Agarose Gel Electrophoresis of DNA

DNA agarose gel electrophoresis is an analytical technique of analyzing and separating DNA fragments based on their size. Agarose gel electrophoresis utilizes agarose gel, a porous matrix,  to separate electrically charged molecules under an electric field. Since DNA is negatively charged (due to phosphate group) at neutral or slightly basic pH, it moves under an electric field from the cathode (negative electrode) to the anode (positive electrode) through the gel matrix which retards the movement of DNA fragments based on their size (larger size DNA fragments are retarded higher extent than small fragments), thus can easily be separated on an agarose gel. 

Unlike RNA, linear double-standard DNA fragments are usually separated on non-denaturing agarose gels. Agarose gel is prepared using a casting module, the casting tray, and comb (to create wells in the agarose gel for sample loading). Gel is allowed to solidify that takes ≈ 30 – 45 min. 

The solidified gel is then placed in an electrophoretic apparatus in horizontal position. The electrophoretic apparatus is equipped with two electrodes: cathode at one end and anode at another end. Electrophoretic buffer is then filled in the chamber to submerge the gel (horizontal agarose gel electrophoresis).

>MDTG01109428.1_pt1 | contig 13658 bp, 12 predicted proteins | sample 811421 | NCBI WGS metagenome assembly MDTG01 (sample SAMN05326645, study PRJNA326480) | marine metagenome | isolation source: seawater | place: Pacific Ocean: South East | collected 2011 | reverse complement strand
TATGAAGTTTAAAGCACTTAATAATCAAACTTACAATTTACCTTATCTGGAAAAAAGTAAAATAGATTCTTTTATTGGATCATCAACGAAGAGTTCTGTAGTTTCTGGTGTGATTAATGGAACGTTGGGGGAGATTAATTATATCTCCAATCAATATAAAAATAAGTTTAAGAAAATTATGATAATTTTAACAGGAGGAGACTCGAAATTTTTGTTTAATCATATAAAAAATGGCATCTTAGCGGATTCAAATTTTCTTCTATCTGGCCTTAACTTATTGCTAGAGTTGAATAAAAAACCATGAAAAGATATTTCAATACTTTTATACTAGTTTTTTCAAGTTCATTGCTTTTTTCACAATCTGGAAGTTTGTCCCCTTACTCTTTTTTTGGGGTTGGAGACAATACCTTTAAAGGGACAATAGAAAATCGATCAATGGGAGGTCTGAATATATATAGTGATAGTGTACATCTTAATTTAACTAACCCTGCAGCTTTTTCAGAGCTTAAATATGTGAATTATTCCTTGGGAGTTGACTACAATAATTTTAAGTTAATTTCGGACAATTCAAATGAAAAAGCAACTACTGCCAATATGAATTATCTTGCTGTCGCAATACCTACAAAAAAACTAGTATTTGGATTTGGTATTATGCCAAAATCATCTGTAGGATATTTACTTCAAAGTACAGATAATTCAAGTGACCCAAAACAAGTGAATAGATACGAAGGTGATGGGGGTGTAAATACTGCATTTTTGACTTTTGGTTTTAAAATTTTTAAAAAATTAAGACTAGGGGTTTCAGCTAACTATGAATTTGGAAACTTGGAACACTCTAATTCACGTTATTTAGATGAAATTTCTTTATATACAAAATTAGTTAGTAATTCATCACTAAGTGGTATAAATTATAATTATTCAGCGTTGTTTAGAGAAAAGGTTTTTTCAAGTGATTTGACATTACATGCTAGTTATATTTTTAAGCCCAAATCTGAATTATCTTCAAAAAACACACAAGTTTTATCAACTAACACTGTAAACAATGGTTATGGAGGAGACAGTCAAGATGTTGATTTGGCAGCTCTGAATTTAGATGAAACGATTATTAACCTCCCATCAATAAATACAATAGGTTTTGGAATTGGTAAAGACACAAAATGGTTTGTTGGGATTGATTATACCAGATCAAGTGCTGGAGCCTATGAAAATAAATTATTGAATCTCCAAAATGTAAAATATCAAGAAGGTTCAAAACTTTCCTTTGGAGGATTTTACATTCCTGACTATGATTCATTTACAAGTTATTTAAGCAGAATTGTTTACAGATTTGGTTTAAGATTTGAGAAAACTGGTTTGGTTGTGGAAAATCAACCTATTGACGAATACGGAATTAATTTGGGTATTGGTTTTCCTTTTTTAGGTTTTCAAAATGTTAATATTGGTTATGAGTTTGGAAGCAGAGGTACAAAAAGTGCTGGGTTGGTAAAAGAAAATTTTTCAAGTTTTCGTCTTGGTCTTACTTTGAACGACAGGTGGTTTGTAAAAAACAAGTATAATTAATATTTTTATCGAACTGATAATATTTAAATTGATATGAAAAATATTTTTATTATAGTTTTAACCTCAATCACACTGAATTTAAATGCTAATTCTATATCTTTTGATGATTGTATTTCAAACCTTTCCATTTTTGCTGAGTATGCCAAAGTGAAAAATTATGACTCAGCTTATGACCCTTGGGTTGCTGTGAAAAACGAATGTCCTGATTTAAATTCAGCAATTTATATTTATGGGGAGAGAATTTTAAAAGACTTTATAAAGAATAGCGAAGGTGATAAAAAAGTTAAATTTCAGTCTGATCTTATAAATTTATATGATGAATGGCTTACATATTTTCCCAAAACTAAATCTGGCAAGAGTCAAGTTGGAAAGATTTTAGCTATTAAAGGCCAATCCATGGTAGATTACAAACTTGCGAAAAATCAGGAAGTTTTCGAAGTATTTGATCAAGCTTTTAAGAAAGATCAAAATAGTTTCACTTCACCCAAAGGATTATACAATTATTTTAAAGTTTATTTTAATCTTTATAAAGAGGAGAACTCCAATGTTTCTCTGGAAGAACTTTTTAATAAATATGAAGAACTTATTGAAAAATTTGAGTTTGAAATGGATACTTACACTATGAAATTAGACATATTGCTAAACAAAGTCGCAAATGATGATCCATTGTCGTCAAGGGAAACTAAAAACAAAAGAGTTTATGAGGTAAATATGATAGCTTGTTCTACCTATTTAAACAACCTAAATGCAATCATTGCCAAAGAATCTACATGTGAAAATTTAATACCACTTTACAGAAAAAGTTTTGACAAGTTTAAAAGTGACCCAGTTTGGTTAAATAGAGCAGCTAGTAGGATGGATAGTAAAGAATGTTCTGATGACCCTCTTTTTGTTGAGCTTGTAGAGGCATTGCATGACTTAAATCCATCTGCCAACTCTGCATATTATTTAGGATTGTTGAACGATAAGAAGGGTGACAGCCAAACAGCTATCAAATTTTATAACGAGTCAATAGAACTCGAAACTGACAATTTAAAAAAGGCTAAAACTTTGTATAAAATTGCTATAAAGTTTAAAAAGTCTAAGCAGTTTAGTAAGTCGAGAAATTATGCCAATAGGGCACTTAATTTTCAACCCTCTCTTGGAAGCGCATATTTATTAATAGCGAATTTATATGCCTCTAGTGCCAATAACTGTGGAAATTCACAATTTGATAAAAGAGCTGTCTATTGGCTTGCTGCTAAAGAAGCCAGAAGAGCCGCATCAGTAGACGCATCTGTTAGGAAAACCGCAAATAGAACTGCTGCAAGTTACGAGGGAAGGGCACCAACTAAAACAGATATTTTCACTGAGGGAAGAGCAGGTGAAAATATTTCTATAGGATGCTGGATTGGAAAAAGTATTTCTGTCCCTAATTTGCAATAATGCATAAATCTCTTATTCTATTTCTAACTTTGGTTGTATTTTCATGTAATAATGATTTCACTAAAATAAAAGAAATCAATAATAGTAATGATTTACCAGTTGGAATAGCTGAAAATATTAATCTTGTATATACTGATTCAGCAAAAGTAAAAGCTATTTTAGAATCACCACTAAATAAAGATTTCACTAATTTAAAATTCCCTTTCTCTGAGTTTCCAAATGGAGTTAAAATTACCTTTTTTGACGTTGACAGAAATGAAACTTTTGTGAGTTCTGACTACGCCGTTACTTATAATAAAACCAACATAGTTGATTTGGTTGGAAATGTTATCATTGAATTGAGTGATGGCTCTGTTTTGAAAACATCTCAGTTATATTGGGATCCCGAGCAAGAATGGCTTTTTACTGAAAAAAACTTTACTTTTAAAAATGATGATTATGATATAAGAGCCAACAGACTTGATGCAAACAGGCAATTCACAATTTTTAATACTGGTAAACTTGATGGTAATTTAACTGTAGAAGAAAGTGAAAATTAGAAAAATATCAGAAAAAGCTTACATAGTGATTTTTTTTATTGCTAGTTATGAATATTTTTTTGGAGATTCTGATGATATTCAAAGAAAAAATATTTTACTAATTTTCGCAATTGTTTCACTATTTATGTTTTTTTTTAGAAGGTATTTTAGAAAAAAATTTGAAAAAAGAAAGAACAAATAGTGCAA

Samples premixed with DNA loading dye are loaded onto the wells of the gel and electrophoresed under specified electrophoretic conditions. After the electrophoresis is over, gel is analyzed for DNA fragments. To visualize the DNA fragments in agarose gel, DNA staining dyes such as ethidium bromide, Gel Red etc can be used. DNA staining dye can either be added in the gel while casting or the gel is stained after the electrophoresis.

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